XHRA-2HPA No USB Activity Topic is solved

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DHembree
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Re: XHRA-2HPA No USB Activity

Postby DHembree » Tue Nov 01, 2016 4:54 pm

Mon2, Thanks for the reply!!!! I have been within inches of abandoning this part for lack of response and near zero support directly from XMOS. Baffling.

I had previously read the thread you suggested but failed to see the PDF of the working transaction between device and flash. This is precisely what I was hoping for. There is no description in the data sheet as to what to expect from this interaction between device and flash. I will compare the image with what I have.

I do not have a golden pre-programmed flash. I inquired with XMOS about obtaining one, but they only referred me to the digi-key site to purchase an eval board. Is there a source for flash chips with the firmware programmed??

Thanks again,
Dan
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mon2
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Postby mon2 » Tue Nov 01, 2016 5:10 pm

Hi Dan. XMOS has a great product line and fairly stable tools but support I think is focused more towards the larger OEMs for their roi. Also believe XMOS is a bit short staffed. We have been reviewing the line for a while now and hope to pull assorted triggers for a number of unique designs but in short, we feel your pain. The devices are not quite as simple as expected to understand on first reading of the related documentation.

We have the referenced XHRA-2HPA board but is offsite with another engineer. Let me ask if the engineer can release the board so we can clone the flash device. One of the projects on my wish list is to offer a simple tool to do just that, use the StartKit to flash program the target blank QSPI flash and enable the QSPI feature. We invested a great deal of time in learning all about standard SPI use and also the assorted QPSI transactions and wish to target a project before we forget this wealth of knowledge.

In summary, you need a tool to program the blank QSPI flash device - first out of circuit & enable the QSPI bit -> then solder onto a PCB with this controller. There are many approaches to such a solution but in the end, it is all simple bit-banging and could easily be applied using the StartKit. The premise would be to park (aka tri-state) (hold @ reset for example should work) the XMOS CPU that is present on such audio projects so that the IO pins do not interfere with the QSPI line sharing -> inject your code and then you are off to the races.

Do you have a tool to program the respective QSPI flash memory ? What is your time line ?

Where are you located ? You can send me a private email with your location details, if you wish.

Also, the QSPI devices come in many shapes and sizes (widths, etc.) - which are you using ? Share the specific device info on your flash component.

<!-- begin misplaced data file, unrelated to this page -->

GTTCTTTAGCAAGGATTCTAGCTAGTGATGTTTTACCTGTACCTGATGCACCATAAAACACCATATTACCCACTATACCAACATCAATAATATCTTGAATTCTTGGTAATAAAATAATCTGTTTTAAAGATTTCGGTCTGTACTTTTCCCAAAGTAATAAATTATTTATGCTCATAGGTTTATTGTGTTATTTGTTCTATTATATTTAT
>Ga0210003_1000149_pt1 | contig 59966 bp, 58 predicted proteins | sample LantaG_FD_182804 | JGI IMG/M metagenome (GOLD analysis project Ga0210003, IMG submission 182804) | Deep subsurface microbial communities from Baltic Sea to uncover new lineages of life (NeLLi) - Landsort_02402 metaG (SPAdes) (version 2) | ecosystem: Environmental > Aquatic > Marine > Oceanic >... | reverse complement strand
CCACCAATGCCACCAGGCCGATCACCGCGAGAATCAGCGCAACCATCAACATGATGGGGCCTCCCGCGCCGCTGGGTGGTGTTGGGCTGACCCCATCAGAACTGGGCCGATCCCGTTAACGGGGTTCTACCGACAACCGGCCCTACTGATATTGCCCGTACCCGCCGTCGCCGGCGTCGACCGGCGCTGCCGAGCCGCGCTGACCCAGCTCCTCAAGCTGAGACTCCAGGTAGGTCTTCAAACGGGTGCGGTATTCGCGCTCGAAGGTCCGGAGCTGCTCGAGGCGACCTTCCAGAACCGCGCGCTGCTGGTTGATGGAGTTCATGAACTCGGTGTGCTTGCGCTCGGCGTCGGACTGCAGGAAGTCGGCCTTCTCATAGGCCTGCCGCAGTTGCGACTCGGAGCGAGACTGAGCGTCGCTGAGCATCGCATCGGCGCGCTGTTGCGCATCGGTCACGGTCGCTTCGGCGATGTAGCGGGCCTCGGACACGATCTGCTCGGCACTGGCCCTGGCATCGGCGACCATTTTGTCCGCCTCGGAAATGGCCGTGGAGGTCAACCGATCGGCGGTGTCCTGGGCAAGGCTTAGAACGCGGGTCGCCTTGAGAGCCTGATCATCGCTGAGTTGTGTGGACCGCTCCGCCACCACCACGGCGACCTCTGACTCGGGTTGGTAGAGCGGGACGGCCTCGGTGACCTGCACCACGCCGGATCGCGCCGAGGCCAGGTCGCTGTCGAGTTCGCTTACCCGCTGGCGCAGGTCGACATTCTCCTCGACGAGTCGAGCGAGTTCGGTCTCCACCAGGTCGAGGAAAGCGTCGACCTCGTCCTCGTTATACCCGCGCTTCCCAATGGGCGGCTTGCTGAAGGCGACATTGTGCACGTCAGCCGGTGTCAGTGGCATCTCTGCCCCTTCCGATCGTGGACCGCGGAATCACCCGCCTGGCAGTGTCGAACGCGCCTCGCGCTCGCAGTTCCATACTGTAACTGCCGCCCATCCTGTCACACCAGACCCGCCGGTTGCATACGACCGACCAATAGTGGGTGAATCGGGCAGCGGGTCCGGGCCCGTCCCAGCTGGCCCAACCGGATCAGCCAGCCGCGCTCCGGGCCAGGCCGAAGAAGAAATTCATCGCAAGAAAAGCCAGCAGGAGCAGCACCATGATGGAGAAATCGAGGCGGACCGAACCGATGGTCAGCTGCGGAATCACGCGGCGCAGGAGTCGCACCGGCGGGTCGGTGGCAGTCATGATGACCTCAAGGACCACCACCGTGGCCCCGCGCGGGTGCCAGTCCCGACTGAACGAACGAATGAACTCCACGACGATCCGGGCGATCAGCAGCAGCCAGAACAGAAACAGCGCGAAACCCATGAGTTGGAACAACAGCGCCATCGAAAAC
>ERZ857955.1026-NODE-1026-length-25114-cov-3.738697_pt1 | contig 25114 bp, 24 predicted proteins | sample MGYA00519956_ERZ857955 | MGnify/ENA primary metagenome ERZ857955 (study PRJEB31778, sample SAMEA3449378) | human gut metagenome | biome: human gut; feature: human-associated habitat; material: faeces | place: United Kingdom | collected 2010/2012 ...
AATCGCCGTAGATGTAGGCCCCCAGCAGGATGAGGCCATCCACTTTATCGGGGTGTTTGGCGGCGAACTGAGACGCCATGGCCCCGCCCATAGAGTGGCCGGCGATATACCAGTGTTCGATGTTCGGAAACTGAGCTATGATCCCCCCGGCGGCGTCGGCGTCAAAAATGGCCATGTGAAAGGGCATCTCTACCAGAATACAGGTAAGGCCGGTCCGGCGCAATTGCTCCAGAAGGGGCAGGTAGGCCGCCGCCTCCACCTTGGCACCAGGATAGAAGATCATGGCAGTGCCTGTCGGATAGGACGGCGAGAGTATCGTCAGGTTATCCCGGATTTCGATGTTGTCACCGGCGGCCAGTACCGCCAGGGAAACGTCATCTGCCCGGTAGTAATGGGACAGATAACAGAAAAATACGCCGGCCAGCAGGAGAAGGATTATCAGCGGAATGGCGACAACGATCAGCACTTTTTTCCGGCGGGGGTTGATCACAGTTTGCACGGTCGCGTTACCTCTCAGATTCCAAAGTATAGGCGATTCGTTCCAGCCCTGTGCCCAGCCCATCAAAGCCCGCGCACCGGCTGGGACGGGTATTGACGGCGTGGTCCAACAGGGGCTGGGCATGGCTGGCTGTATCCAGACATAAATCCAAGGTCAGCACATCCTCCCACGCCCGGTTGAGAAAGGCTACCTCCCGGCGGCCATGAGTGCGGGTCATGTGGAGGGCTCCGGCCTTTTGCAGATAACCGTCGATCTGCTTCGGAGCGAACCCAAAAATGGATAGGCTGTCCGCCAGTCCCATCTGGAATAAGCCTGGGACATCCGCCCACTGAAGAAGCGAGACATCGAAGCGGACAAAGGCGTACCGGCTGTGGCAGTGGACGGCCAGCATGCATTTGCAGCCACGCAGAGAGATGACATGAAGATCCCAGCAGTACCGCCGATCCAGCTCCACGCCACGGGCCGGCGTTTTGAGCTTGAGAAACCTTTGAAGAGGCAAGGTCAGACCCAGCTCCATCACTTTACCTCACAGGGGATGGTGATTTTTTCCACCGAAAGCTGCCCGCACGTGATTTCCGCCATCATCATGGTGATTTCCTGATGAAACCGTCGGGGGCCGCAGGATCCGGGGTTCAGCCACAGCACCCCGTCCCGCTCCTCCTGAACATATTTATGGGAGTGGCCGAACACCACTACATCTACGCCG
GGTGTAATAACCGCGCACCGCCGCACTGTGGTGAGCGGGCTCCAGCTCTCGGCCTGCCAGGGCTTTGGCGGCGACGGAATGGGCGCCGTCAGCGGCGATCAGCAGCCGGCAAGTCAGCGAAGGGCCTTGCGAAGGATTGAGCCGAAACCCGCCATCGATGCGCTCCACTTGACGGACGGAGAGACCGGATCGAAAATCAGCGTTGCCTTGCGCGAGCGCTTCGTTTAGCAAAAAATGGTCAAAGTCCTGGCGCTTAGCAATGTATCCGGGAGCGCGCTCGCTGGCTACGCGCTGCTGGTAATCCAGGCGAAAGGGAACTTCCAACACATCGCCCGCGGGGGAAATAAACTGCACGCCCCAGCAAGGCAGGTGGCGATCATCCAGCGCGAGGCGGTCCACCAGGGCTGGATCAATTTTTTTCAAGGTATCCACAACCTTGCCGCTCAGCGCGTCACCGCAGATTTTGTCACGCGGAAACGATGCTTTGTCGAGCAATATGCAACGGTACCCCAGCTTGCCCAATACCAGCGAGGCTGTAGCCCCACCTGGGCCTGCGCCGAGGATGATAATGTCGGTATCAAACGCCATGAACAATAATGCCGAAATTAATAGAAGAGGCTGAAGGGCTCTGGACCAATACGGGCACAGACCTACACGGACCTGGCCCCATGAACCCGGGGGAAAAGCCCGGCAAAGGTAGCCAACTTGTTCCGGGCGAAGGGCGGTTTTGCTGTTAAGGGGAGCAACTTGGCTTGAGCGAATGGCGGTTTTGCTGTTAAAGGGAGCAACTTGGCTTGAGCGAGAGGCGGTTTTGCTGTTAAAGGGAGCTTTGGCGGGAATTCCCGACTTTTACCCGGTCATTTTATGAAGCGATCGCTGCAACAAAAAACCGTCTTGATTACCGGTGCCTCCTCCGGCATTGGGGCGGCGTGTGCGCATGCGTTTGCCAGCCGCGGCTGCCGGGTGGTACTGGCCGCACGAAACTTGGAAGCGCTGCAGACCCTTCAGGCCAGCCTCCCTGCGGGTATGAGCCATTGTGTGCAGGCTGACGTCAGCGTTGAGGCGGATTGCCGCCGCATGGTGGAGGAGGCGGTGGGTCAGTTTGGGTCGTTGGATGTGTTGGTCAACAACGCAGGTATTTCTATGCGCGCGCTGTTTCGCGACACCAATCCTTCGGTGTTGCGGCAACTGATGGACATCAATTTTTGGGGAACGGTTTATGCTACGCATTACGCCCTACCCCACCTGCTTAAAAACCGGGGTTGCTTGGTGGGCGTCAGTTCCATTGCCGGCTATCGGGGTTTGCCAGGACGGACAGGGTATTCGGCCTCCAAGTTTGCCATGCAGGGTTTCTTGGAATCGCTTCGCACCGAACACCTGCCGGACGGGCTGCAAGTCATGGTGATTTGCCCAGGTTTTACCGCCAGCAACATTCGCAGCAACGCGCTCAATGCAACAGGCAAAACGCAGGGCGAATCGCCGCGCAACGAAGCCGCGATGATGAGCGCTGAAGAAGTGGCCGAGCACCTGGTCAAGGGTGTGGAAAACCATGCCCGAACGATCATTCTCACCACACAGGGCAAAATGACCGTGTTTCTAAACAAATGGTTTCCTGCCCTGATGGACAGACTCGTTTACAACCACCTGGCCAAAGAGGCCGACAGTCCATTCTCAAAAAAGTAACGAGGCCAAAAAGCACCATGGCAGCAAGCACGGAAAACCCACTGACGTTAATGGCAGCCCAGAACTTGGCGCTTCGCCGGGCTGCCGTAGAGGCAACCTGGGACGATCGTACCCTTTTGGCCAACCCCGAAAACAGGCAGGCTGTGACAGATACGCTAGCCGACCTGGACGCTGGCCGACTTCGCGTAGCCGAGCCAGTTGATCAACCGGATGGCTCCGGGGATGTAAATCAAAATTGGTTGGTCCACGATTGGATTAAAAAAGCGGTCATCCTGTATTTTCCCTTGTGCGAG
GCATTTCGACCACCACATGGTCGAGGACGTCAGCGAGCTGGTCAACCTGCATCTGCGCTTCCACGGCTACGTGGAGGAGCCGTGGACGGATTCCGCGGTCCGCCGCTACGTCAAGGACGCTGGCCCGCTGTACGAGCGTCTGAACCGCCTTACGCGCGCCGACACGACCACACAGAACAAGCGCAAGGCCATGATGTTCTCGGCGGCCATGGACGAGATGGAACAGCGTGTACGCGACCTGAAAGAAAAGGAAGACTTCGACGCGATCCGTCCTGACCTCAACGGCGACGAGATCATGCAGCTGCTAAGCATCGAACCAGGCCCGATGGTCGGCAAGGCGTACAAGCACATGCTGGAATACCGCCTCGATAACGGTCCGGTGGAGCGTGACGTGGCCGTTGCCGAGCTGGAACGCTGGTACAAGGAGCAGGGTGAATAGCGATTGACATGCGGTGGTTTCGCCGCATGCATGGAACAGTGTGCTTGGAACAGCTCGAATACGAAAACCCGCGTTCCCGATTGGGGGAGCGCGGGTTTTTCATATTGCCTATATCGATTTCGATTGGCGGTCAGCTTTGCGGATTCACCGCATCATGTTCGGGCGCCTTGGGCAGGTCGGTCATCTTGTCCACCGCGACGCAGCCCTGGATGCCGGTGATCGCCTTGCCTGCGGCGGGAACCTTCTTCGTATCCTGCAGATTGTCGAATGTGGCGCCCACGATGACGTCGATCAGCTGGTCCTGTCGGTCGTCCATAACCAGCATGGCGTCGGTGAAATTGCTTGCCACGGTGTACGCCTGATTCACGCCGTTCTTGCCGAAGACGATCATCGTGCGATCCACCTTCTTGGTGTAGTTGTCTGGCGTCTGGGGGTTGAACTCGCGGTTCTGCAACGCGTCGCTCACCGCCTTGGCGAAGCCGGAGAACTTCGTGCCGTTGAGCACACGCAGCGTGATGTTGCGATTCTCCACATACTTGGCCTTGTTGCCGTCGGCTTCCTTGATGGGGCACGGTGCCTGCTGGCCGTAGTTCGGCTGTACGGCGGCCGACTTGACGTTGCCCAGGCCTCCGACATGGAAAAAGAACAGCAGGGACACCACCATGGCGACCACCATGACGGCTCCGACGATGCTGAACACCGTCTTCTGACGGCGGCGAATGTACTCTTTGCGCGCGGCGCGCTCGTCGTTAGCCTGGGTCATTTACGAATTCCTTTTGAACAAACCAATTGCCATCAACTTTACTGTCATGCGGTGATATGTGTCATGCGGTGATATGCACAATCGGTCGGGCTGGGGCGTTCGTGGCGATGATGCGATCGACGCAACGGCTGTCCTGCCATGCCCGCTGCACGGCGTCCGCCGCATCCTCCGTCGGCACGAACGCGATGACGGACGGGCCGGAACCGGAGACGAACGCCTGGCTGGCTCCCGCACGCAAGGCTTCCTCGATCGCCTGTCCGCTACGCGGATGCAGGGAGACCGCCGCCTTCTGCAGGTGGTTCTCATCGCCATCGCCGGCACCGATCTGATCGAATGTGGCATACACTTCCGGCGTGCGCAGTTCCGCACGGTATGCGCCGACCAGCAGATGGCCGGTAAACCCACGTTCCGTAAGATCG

Salivating at assorted ideas on how to conquer this programming exercise which appears to be surfacing repeatedly with this project.
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Postby just280 » Tue Nov 01, 2016 5:10 pm

I understand now, thank you.
DHembree
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Postby DHembree » Tue Nov 01, 2016 5:57 pm

Mon2,
I would have moved on to another solution if I hadn't been convinced of the part's performance based on the presence of the XMOS technology in so many quality commercial solutions.

I understand the support level based on ROI. My project is for client who is an OEM. I'm a hired gun so I don't pry too much into what his EAU's will be, but have to assume that there is something there.

My design is heavily influenced by the eval board design. My initial board excluded the QSPI flash as I had intended on configuring via strapping and was unclear as to the necessity of the presence of flash/firmware. I did a subsequent design that incorporated the flash via a DIP socket/SOIC-DIP carrier board so I could remove the flash and program externally. I have a ZIF-socketed programming tool that supports the Spansion (Cypress) S25FL116K0XMFI040. This is where it gets a little sideways - the programming tool interface does not appear to have the ability to program with the LSN/MSN reversed in order so I had a colleague develop a small application to reverse the order of the nibbles within the original bin file. I then program the flash with this modified bin file, enabling the quad mode bit in the process. As I have mentioned in previous posts, I see what appears to be meaningful data on all four data lines, just no activity on the USB bus. This is where having a "golden" flash device to replicate as needed would be invaluable.

I am in the Nashville, TN area.

I am deeply appreciative for your help!!!

Dan
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mon2
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Postby mon2 » Tue Nov 01, 2016 6:15 pm

Hi Dan. So to confirm,

your S25FL116K0XMFI040 (Spansion / Cypress, whatever) is a standard 150 mil, SO8 package ?